Philadelphia, PA (Sports Network) -
It happens to me every once in a while - I dream about one of my fantasy players having a great night and getting me back into the championship race.
Michael Jordan had 69 points against Cleveland one night in March of 1990. I'm old enough to remember David Thompson going for 73 against Detroit in 1978. And Kobe Bryant's 81-point night versus Toronto was a pretty good night, but not the best.
No, there is only one best when it comes to the NBA and there is no debate as to the game and the player - Wilton Norman Chamberlain and the night was March 2, 1962 - 50 years ago Friday.
Imagine you had Chamberlain on your fantasy team and when you opened up the newspaper the following day (in those days there was no Internet and most of the games weren't televised like today) you were stunned by the following line in the Philadelphia-New York box score.
Chamberlain scored 23 points in the first quarter and had 41 points at halftime. The rest of the Warriors began to really feed him the ball in the second half and he scored 28 in the third and topped it off with 31 points in the final stanza. Look at the line score again - the notoriously bad free throw shooter (51.1 percent for his career) went 28-for-32 from the line.
Chamberlain also hauled in 25 rebounds and distributed a couple of assists, but for the most part it was the big man left, right and down the middle.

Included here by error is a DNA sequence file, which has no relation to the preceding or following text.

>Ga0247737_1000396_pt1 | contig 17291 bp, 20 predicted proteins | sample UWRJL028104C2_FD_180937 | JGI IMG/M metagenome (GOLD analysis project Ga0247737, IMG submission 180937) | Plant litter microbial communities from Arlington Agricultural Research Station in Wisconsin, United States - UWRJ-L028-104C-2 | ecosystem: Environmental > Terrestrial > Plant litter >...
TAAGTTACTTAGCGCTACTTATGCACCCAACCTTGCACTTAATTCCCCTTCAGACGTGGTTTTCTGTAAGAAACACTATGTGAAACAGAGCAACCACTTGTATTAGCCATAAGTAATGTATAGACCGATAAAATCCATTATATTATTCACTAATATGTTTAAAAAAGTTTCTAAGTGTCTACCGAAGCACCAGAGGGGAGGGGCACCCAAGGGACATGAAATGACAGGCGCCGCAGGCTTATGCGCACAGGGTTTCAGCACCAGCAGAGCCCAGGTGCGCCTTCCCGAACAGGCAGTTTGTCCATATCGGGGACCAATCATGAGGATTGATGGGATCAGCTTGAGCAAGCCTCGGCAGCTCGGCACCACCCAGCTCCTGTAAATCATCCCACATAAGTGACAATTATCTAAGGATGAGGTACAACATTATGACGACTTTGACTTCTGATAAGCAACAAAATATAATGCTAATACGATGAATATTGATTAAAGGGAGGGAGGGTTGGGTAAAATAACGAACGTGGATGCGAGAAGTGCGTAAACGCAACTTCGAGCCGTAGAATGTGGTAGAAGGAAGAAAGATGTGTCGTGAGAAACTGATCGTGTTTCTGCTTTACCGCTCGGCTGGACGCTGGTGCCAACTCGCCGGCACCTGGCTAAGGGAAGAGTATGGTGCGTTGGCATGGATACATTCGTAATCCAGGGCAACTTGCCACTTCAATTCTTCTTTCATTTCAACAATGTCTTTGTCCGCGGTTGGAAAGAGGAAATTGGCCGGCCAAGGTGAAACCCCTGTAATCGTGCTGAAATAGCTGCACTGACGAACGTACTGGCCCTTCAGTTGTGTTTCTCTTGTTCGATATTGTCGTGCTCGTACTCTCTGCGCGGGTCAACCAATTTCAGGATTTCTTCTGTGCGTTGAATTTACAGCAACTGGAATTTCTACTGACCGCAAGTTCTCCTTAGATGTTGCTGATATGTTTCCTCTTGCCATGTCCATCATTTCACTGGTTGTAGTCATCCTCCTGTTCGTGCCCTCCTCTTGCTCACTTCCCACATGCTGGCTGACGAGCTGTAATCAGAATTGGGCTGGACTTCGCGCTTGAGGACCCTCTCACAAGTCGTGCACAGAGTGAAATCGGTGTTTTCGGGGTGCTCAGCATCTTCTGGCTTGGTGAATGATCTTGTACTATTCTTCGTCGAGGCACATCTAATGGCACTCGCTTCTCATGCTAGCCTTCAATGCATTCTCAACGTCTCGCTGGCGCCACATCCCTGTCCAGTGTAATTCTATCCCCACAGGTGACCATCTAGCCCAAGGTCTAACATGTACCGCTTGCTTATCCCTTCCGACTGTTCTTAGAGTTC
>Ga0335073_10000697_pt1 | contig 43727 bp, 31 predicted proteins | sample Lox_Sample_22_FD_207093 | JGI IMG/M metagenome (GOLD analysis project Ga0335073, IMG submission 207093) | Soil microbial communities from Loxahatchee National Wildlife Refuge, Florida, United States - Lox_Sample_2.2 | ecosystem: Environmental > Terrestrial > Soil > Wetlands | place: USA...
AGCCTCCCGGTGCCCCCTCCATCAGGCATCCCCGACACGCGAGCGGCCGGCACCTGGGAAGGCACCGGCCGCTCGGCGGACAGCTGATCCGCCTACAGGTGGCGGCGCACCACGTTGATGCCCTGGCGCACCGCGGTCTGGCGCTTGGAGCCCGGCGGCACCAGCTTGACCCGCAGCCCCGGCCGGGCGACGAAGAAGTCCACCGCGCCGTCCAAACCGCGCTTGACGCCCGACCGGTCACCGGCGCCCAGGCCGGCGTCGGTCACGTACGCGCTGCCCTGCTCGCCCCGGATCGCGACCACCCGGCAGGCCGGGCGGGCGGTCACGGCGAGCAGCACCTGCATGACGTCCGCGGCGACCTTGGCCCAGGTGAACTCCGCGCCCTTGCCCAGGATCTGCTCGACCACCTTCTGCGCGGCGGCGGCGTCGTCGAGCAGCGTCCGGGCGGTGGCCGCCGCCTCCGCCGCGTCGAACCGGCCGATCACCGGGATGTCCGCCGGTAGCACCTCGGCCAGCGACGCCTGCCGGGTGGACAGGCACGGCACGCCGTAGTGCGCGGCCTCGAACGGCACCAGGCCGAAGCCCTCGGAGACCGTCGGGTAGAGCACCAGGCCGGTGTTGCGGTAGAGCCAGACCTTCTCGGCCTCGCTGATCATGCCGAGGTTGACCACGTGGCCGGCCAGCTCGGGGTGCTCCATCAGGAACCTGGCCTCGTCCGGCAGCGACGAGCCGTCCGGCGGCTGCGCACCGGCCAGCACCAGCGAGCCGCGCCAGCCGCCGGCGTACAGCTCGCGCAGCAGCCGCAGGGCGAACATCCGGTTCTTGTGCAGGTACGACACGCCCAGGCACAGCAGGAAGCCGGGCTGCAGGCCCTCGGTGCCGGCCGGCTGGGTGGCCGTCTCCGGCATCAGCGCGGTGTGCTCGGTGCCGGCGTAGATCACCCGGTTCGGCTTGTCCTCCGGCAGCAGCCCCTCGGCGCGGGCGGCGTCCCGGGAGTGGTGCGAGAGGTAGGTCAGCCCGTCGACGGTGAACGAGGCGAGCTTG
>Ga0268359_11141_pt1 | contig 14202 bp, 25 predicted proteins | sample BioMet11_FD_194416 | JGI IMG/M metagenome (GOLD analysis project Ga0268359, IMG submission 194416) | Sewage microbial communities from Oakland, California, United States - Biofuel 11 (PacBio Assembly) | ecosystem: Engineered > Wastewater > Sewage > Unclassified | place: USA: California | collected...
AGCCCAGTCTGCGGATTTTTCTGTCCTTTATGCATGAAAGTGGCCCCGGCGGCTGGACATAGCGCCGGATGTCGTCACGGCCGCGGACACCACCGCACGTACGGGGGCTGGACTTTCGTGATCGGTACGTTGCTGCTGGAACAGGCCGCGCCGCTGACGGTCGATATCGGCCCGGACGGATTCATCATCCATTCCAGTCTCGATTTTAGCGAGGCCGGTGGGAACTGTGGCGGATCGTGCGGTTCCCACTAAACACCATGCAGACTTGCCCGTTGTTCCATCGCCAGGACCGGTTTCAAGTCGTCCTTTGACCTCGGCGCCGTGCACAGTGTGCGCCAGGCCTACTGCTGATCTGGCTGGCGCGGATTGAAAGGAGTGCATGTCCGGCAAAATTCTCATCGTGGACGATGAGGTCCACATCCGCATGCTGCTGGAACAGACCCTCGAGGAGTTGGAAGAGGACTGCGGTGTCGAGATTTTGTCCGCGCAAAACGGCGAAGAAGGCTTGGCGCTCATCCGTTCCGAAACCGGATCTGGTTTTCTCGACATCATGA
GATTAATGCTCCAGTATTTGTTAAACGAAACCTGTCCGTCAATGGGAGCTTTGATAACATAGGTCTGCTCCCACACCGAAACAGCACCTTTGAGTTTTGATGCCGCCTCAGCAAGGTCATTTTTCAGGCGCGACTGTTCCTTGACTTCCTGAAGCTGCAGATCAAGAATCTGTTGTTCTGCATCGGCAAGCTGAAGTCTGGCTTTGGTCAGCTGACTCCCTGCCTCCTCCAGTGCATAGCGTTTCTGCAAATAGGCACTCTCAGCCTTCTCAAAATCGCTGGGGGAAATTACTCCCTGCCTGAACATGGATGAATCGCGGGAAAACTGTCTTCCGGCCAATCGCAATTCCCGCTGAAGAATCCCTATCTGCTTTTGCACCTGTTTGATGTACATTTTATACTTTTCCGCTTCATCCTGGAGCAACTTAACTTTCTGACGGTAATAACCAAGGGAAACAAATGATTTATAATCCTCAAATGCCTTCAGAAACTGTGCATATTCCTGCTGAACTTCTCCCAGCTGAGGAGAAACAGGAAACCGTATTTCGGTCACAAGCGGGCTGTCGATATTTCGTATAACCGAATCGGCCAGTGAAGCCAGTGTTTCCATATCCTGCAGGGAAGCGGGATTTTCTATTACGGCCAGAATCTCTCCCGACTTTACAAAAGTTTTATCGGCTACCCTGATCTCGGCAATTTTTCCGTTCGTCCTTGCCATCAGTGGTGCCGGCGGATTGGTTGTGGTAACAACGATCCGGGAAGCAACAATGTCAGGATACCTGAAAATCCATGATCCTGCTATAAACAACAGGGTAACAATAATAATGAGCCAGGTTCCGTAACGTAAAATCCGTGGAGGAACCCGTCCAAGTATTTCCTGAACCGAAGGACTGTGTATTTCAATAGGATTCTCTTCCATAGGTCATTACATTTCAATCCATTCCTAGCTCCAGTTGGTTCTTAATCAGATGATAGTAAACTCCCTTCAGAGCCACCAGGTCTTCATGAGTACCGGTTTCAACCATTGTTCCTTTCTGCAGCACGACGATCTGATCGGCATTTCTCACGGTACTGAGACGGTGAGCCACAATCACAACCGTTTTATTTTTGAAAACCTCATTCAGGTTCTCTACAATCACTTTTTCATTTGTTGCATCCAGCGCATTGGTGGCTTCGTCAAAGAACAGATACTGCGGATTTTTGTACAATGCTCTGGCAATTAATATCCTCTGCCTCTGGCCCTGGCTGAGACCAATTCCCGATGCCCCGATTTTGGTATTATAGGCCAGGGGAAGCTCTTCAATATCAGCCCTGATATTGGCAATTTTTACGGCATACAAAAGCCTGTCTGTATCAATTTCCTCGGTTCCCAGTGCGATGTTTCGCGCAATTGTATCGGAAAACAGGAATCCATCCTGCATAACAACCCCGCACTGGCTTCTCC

The Big Dipper as he was known, would have been the greatest fantasy player of all time in 1961-62. He led the league in scoring, averaging 50.4 ppg, in rebounding with 25.7 per game and played 48.5 minutes per game, which is remarkable given that an NBA game is 48 minutes long (the Warriors played seven overtime games and a total of 10 overtime periods). In all, the Philadelphia Warriors played 3,890 minutes that season and Chamberlain was on the floor for 3,882 minutes - all but eight minutes.
The legend of Chamberlain didn't stop with that one game or one great season. The seven-footer out of Overbrook High in Philadelphia and Kansas University led the league in scoring and rebounding in his rookie season. He topped the league in scoring seven times and rebounding 11 times. He averaged 30.1 ppg and 22.9 rpg over his 16-year career. In 1967-68, he decided he wanted to lead the league in assists and did exactly that, handing out a league-high 702 assists.
I'm just wondering what he would have gone for in my auction league?
The current record is $183 (out of a starting amount of $280), which was spent on Shaquille O'Neal after his 29.7 ppg, 13.6 rpg and 3.8 apg in the 1999-00 season.